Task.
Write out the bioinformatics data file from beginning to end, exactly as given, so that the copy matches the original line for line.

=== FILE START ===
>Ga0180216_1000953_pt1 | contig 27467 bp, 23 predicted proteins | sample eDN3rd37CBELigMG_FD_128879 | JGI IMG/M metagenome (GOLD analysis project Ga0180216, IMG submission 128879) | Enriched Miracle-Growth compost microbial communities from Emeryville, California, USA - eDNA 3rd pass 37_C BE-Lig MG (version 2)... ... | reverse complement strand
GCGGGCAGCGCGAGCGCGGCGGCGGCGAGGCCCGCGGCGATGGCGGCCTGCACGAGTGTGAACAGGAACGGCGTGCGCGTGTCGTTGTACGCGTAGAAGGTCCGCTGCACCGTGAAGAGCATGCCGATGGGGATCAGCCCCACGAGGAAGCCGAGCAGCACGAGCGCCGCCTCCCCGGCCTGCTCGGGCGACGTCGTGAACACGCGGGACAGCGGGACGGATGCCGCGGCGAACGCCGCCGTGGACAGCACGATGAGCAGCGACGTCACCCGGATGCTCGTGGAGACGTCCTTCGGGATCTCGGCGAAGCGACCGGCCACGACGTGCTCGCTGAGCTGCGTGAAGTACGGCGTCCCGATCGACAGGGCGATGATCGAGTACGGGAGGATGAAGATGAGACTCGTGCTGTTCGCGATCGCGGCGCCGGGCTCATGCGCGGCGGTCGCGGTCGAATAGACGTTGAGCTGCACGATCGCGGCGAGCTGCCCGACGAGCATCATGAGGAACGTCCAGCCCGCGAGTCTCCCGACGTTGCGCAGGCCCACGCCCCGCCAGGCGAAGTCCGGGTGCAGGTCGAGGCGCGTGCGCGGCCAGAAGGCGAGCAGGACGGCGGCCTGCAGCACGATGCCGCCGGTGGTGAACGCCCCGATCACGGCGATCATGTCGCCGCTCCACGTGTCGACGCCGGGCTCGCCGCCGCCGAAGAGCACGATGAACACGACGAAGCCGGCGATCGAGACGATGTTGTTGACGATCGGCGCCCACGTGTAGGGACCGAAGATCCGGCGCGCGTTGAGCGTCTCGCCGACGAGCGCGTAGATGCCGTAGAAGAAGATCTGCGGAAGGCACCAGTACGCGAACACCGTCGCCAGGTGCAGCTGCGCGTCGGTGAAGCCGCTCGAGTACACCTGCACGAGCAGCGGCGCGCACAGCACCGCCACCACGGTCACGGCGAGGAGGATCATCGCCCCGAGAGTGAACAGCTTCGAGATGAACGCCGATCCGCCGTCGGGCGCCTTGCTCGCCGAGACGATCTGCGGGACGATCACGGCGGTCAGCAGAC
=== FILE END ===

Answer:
>Ga0180216_1000953_pt1 | contig 27467 bp, 23 predicted proteins | sample eDN3rd37CBELigMG_FD_128879 | JGI IMG/M metagenome (GOLD analysis project Ga0180216, IMG submission 128879) | Enriched Miracle-Growth compost microbial communities from Emeryville, California, USA - eDNA 3rd pass 37_C BE-Lig MG (version 2)... ... | reverse complement strand
GCGGGCAGCGCGAGCGCGGCGGCGGCGAGGCCCGCGGCGATGGCGGCCTGCACGAGTGTGAACAGGAACGGCGTGCGCGTGTCGTTGTACGCGTAGAAGGTCCGCTGCACCGTGAAGAGCATGCCGATGGGGATCAGCCCCACGAGGAAGCCGAGCAGCACGAGCGCCGCCTCCCCGGCCTGCTCGGGCGACGTCGTGAACACGCGGGACAGCGGGACGGATGCCGCGGCGAACGCCGCCGTGGACAGCACGATGAGCAGCGACGTCACCCGGATGCTCGTGGAGACGTCCTTCGGGATCTCGGCGAAGCGACCGGCCACGACGTGCTCGCTGAGCTGCGTGAAGTACGGCGTCCCGATCGACAGGGCGATGATCGAGTACGGGAGGATGAAGATGAGACTCGTGCTGTTCGCGATCGCGGCGCCGGGCTCATGCGCGGCGGTCGCGGTCGAATAGACGTTGAGCTGCACGATCGCGGCGAGCTGCCCGACGAGCATCATGAGGAACGTCCAGCCCGCGAGTCTCCCGACGTTGCGCAGGCCCACGCCCCGCCAGGCGAAGTCCGGGTGCAGGTCGAGGCGCGTGCGCGGCCAGAAGGCGAGCAGGACGGCGGCCTGCAGCACGATGCCGCCGGTGGTGAACGCCCCGATCACGGCGATCATGTCGCCGCTCCACGTGTCGACGCCGGGCTCGCCGCCGCCGAAGAGCACGATGAACACGACGAAGCCGGCGATCGAGACGATGTTGTTGACGATCGGCGCCCACGTGTAGGGACCGAAGATCCGGCGCGCGTTGAGCGTCTCGCCGACGAGCGCGTAGATGCCGTAGAAGAAGATCTGCGGAAGGCACCAGTACGCGAACACCGTCGCCAGGTGCAGCTGCGCGTCGGTGAAGCCGCTCGAGTACACCTGCACGAGCAGCGGCGCGCACAGCACCGCCACCACGGTCACGGCGAGGAGGATCATCGCCCCGAGAGTGAACAGCTTCGAGATGAACGCCGATCCGCCGTCGGGCGCCTTGCTCGCCGAGACGATCTGCGGGACGATCACGGCGGTCAGCAGAC